|DEANNA OXENDER BURGESS, CPA, PhD, is assistant professor of accounting at Florida Gulf Coast University, Fort Myers. Her e-mail address is firstname.lastname@example.org .|
It's easy to understand the allure of auto leasing: Consumers make lower monthly payments; dealers gain volume, move expensive inventory—and keep customers. So it's not surprising to find that one of every three new cars on the road today is leased.
Although lease contracts have become more flexible and can be tailored to meet individual needs, many consumers still prefer to buy rather than lease. CPAs can help clients decide whether to lease or buy by advising them on the fairness of lease fees, dealer profit, the relevance and reliability of lease data and the overall desirability of leasing vs. buying. Financial managers in business and industry also may use such information in their capital budgeting decisions. CPAs and their clients should be aware that dealer profit is highly negotiable and often is a function of the dealership and leasing company selected as well as dealer add-ons such as rustproofing, extended warranty, custom detailing, lease options and financing alternatives.
As CPAs identify new assurance services and develop new competencies, a client-focused mind-set will enable them to offer independent professional services that improve the quality of available information. Although leasing assurance is not one of the original six services outlined by the AICPA assurance services committee, consultation on leasing vs. buying should be considered on a future list of expanded assurance services.
The evidence provided here indicates leasing generally saves money and gives consumers an opportunity to drive nicer, newer cars than they otherwise could afford. Buying, on the other hand, minimizes risk and retains equity. To help clients make the best choice, CPAs need tools that will help them understand the terms, preferences, calculations and cash flows of the auto lease vs. buy decision. The information outlined here provides the elements necessary for a complete toolbox,' including background information on terminology, strategies from an auto dealer and other key factors. The dealership tips give CPAs valuable insight into auto industry trade issues affecting lease transactions. A spreadsheet framework for the lease-buy decision provides capital budgeting advice.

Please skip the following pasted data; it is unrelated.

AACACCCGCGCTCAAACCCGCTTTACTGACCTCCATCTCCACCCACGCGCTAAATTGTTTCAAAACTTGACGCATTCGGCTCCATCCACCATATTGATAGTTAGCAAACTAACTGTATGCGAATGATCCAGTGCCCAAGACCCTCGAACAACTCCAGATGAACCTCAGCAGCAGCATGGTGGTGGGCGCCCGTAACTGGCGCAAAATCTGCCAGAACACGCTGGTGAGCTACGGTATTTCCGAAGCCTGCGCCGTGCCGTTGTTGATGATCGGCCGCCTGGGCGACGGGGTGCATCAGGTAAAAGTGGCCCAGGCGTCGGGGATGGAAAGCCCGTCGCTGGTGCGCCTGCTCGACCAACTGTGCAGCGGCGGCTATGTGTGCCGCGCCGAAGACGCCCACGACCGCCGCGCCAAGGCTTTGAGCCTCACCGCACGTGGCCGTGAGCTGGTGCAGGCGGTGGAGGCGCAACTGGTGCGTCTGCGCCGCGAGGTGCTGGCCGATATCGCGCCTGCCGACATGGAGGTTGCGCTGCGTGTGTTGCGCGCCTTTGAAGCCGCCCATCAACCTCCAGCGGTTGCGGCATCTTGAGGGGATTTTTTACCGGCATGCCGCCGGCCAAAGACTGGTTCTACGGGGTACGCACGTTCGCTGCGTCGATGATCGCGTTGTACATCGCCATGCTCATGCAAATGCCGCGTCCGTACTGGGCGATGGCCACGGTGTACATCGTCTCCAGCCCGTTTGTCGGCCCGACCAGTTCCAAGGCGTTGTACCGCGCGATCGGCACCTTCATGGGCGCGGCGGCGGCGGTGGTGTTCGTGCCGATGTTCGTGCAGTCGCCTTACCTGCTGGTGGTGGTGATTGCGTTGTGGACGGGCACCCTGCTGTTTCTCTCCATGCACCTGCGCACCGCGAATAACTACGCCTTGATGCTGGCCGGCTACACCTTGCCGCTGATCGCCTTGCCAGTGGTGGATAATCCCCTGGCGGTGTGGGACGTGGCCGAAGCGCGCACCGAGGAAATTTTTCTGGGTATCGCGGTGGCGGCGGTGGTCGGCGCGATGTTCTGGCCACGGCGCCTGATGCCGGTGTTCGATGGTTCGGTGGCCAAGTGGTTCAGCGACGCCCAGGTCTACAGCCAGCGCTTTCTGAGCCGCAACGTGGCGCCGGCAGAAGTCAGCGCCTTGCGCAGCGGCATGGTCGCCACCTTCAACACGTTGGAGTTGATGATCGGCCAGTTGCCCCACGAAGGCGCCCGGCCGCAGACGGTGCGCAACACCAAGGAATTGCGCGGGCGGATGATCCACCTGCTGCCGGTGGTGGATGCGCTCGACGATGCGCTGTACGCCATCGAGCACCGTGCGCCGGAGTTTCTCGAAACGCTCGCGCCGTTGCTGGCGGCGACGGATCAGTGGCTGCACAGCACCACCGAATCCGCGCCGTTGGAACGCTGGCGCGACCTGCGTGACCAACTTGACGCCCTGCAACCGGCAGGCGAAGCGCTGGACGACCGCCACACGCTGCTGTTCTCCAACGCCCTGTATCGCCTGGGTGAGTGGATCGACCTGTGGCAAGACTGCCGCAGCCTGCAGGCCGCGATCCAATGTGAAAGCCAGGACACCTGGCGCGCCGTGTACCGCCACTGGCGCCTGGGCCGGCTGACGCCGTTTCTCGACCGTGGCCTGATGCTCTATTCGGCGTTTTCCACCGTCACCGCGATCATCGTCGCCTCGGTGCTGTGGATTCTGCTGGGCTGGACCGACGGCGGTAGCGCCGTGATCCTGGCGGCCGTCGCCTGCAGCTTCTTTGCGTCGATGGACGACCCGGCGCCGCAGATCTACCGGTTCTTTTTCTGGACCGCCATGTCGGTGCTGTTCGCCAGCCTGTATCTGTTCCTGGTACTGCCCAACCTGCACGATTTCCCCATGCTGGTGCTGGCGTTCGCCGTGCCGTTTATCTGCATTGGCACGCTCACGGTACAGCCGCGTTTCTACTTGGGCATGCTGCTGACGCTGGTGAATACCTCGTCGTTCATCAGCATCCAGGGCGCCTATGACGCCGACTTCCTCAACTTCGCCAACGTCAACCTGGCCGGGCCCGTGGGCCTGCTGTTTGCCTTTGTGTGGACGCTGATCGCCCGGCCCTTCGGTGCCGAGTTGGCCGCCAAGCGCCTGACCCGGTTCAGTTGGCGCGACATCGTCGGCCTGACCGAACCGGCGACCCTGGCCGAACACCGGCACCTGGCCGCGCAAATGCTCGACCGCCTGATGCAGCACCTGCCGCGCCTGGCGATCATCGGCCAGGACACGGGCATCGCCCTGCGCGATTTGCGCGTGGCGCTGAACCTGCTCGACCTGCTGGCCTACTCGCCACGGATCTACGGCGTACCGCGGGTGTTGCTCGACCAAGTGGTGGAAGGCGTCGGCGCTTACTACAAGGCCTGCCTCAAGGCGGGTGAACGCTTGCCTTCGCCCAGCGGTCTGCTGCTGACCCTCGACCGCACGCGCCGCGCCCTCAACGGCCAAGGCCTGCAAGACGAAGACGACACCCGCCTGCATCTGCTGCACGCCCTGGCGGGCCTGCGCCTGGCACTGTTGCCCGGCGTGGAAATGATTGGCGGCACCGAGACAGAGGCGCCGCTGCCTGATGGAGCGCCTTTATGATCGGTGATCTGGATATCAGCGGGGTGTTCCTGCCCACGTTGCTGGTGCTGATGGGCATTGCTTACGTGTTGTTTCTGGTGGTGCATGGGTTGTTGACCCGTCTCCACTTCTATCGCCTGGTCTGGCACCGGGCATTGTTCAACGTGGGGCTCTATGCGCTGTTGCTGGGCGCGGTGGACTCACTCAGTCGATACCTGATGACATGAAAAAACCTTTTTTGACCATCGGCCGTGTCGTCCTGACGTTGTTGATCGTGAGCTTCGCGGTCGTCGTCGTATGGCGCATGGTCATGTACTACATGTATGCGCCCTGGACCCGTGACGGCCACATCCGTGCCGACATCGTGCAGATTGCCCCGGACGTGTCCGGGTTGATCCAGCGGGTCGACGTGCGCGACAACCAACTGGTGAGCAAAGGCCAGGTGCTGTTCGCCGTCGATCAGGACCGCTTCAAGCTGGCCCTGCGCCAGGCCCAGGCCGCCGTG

TRUTH IN LEASING
The truth is, dealers have profited more from leasing than from financing. An Atlanta-based leasing expert says, "On a sale, a dealer makes about $1,200 to $1,500 in profit. On a lease, it might be $2,500 to $3,000." That's fine, he notes, "unless it's done deceptively."
Complex lease contracts combined with hidden costs complicate the decision to lease or buy. Only recently have key lease terms such as the cost of the car been disclosed to consumers. Laws in a handful of states, as well as Federal Reserve Board Regulation M, which became effective in October 1997, and leasing data available on the Internet are prompting dealers to make increased disclosures. Unfortunately, some fees, including the interest rate the dealer uses to calculate the lease payment, known in the industry as the money factor, still remain unknown to the consumer.